Functions of the Syllabus

We recently asked a cohort of undergraduate and graduate students how, in a word or short phrase, they would define the function(s) of a syllabus. The results were impressive: while several answers (like "a contract") repeated as one might predict, others (like "a recipe book," "a user's guide," or "a provocation") reminded us of just how many audiences—and how many ends—this genre is meant to serve. Faculty (not to mention job market candidates) often compose syllabi as much to demonstrate their mastery of a topic to other instructors as they do to inform their students. (This may be one reason why we so often find ourselves repeating "it's on the syllabus!" to our students. Is it entirely their fault that they don't know how to manipulate a document that wasn't written with their own needs in mind?) While there is no single model of an "optimal" syllabus, there are at least some features which students report finding especially useful.

Key Functions and Components of a Syllabus

A syllabus has several functions. The first function is to invite students to your course—to inform them of the objectives of the course and to provide a sense of what the course will be like. The second function is to provide a kind of contract between instructors and students —to document expectations for assignments and grade allocations. The third function is to provide a guiding reference—a resource to which students and instructional staff can refer for logistical information such as the schedule for the course and office hours, as well as rationale for the pedagogy and course content.

Generally, a syllabus should include the following information:

  1. Learning Objectives. What students will gain or take away from your course. Why these objectives are the most important skills/knowledge for the course (helpful if objectives are included for each topic/session).
  2. Goal/Rationale. How the course relates to primary concepts and principles of the discipline (where it fits into the overall intellectual area). Type of knowledge and abilities that will be emphasized. How and why the course is organized in a particular sequence.
  3. Basic Information. Course name and number, meeting time and place, instructor name, contact information, office hours, instructional support staff information.
  4. Course Content. Schedule, outline, meeting dates and holidays, major topics and sub-topics preferably with rationale for inclusion.
  5. Student Responsibilities. Particulars and rationale for homework, projects, quizzes, exams, reading requirements, participation, due dates, etc. Policies on lateness, missed work, extra credit, etc.
  6. Grading Method. Clear, explicit statement of assessment process and measurements.
  7. Materials and Access. Required texts and readings, course packs. How to get materials including relevant instructional technologies. Additional resources such as study groups, etc.
  8. Teaching Philosophy. Pedagogical approach including rationale for why students will benefit from it.

Questions to Ask of Your Syllabus

  1. Do the title and preamble clearly state what the course is about, orient and excite students?
    • Does the preamble clearly identify the theme of the course, or pose questions that draw students in?
    • Does it challenge or inspire your students? Is there a problem or puzzle to be solved?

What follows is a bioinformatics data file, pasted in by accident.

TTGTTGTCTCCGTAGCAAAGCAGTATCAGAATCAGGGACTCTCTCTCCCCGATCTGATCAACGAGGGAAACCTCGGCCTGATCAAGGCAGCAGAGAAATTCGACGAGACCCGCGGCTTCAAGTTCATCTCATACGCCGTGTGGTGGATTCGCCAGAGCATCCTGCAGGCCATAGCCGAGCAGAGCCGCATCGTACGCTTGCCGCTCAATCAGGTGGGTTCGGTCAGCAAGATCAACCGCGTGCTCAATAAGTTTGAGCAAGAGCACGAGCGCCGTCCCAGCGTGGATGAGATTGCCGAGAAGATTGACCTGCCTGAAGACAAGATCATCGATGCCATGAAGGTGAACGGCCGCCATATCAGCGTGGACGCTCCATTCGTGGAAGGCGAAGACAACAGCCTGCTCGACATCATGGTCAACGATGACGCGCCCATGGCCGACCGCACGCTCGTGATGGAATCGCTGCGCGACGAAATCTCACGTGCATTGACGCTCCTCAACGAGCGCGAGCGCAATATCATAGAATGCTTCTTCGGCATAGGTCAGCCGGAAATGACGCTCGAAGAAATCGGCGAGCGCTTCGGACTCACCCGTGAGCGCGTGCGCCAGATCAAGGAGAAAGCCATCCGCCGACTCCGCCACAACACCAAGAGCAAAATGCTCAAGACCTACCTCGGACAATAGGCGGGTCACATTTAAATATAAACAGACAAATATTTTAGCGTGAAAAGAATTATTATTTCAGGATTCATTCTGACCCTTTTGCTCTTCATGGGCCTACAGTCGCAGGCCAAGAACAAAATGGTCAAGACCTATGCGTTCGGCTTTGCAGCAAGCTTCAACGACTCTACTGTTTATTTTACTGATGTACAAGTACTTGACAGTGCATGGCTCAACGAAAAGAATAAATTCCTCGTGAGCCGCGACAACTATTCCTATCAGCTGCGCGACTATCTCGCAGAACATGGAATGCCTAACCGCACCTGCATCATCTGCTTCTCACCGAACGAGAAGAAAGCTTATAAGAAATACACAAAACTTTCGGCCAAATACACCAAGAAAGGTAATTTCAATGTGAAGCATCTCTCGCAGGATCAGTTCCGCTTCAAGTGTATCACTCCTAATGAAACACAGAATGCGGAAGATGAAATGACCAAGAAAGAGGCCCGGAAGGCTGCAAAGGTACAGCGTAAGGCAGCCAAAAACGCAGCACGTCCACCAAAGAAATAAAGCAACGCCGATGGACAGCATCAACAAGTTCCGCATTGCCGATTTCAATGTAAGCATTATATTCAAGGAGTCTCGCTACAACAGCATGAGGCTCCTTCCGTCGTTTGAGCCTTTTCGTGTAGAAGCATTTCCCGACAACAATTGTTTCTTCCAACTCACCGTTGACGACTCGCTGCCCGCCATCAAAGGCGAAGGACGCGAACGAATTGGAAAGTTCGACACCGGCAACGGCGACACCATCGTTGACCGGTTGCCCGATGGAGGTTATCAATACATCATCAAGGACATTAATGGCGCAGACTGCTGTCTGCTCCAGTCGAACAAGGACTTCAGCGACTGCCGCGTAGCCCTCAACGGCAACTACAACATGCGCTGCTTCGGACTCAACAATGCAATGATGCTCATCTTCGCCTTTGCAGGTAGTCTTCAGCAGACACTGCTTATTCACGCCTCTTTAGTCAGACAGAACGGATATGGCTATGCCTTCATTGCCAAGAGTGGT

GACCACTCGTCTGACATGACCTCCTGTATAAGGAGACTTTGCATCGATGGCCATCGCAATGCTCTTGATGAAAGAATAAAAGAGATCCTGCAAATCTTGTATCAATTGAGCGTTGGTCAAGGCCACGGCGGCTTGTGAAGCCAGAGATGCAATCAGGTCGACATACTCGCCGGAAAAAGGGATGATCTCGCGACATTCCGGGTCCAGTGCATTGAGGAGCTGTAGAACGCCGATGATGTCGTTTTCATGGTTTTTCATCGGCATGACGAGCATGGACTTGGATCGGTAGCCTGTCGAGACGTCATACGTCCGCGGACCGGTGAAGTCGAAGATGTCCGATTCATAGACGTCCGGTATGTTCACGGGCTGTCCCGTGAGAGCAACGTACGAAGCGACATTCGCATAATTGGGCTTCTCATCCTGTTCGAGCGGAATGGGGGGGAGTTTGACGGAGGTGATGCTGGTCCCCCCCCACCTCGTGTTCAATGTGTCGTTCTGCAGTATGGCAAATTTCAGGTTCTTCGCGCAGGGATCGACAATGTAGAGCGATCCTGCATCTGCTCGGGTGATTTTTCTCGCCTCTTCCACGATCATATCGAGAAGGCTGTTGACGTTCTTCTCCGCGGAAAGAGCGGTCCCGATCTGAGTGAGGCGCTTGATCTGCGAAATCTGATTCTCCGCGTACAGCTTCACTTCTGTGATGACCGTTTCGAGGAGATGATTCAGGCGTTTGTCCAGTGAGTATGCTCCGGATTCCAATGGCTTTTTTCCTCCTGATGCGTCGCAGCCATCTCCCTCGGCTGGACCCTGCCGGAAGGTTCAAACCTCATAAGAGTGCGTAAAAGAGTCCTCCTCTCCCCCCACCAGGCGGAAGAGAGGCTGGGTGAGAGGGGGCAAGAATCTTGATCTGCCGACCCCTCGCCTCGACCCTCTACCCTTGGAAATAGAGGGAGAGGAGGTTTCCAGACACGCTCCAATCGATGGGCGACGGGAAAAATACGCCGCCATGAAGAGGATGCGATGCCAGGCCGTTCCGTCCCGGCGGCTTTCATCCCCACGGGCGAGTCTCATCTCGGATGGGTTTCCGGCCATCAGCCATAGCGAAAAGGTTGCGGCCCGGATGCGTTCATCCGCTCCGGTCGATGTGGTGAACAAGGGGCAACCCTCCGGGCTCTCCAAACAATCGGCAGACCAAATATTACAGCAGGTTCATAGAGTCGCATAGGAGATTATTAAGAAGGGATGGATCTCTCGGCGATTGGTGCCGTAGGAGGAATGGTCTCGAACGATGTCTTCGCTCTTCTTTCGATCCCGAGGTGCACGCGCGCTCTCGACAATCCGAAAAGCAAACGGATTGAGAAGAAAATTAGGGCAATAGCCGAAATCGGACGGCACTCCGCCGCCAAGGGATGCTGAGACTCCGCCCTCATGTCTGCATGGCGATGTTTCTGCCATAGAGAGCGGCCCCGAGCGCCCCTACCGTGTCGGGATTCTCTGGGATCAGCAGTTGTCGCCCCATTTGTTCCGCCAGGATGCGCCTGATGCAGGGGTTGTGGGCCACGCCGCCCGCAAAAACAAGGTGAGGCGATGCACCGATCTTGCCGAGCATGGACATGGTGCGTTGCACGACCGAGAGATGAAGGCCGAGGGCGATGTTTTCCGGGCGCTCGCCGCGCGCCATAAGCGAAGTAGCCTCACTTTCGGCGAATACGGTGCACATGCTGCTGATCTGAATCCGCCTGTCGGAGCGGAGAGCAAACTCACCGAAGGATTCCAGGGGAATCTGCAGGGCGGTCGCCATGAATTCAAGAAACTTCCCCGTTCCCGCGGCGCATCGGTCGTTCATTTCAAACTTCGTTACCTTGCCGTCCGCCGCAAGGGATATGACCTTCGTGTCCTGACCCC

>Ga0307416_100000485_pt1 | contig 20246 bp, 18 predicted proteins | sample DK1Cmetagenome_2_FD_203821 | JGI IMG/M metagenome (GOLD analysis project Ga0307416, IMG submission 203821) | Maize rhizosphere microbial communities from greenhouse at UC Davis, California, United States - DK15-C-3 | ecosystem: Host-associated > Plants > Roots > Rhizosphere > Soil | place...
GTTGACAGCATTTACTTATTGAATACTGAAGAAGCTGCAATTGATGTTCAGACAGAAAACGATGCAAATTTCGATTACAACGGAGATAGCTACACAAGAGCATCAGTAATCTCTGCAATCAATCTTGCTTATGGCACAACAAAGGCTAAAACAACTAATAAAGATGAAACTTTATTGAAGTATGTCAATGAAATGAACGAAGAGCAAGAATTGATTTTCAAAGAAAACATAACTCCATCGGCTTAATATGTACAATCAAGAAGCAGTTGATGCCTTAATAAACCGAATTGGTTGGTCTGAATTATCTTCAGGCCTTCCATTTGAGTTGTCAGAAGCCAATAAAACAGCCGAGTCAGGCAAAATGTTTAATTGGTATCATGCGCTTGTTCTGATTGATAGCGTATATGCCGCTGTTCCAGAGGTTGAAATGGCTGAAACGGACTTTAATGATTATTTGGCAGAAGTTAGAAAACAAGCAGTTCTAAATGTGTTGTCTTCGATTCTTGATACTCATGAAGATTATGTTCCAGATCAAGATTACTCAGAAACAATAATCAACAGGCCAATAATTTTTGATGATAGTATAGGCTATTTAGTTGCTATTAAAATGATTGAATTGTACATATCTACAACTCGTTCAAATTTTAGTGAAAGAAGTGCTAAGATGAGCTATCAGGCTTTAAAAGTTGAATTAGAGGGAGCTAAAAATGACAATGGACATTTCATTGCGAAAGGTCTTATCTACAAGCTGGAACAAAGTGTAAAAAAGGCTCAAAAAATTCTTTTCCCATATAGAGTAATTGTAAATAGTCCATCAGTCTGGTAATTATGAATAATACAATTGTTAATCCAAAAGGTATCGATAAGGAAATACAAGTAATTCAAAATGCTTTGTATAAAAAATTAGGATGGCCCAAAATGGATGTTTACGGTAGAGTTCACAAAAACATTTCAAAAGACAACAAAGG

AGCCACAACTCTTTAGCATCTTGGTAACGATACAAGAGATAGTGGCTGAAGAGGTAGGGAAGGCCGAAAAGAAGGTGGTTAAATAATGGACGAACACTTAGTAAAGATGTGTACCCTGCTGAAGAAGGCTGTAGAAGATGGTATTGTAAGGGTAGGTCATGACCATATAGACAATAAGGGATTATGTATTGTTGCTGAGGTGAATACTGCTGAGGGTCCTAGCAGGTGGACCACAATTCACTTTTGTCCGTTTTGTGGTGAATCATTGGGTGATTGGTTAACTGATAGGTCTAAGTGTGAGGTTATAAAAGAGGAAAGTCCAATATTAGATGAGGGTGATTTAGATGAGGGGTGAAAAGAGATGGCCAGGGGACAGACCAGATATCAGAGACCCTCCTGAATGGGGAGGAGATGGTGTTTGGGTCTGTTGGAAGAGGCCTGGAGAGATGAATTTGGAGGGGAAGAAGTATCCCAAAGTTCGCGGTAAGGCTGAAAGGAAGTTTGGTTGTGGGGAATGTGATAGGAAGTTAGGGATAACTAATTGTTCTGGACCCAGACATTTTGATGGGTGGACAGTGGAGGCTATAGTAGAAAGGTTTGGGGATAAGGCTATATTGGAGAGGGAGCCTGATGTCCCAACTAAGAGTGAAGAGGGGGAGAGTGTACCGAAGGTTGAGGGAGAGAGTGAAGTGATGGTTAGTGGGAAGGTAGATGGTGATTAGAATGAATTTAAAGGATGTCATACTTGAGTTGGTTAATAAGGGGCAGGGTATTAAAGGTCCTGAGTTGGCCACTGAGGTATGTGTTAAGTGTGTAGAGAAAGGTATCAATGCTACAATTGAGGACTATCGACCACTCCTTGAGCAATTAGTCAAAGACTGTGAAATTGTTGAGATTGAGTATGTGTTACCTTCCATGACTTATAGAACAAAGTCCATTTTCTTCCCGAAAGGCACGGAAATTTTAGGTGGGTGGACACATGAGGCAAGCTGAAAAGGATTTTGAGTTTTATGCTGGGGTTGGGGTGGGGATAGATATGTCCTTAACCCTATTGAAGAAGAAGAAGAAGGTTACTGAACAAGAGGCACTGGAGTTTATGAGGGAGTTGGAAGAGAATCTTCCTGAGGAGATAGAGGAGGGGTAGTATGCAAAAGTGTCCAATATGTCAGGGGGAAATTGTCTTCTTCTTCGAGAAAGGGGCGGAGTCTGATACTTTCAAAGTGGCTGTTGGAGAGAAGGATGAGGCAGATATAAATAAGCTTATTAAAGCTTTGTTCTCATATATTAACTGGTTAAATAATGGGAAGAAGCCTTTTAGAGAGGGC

• Does it introduce relevant vocabulary without being confusing?
    • Does it require and mention prerequisites?
    • Does the phrasing set a collaborative tone or sense of common purpose? e.g., “We will explore...”
    • Are learning objectives stated? e.g., “You will be able to…” “Students will learn…”
    • Does it refer students to the course website, or Internet sources for further detail?
  2. Does your syllabus establish a clear contract between you and your students?
    • Does it provide a means of contact (phone; email etc.)
    • Does it make clear promises regarding due dates, readings, and office hours?
    • Does it establish clear expectations for course blogs, chat rooms or the course website?
    • Does it make grading policies explicit? e.g., 20% for X; 40% for Y (or something else)
    • Does your syllabus make provisions for writing and assignment preparation: pre-paper conferences, review sessions with you or TFs, etc?
    • Are you prepared to eliminate material that cannot be covered (since adding is problematic)?
  3. Is your syllabus coherent? —In the simplest sense a syllabus is a “calendar,” but it should also have a logic, an order of argument or a story line.
    • Is the logic or story best told in vignettes (one per week or month)? Or is it better divided into 3 or 4 Acts -- and if so, are they manageable chunks?
    • Does that order or logic follow from your preamble?
    • Are the sections or elements linked to one another, or steps that follow one another logically?
    • Can the elements be posed as questions that follow in a coherent sequence (at least for you)?
    • Is the pacing reasonable? Can your students really read X pages a week (or less during exams)?
    • Are there built in moments of review?
    • Have you checked due dates against the university calendar: vacations/days of religious observance?
  4. Does your syllabus build the appropriateskills or competencies? Does it clearly motivate stages of learning or have learning outcomes?
    • Is the pitch and degree of difficulty right for the cohort (again, are prerequisites mentioned)?
    • Is the sequencing of assignments laid out clearly with an eye to developing necessary skills?
    • Do writing or other assignments coincide with the material they address?
    • Do the assignments (reaction papers, exercises etc.) develop skills that build to a final, challenging written or other project or exam?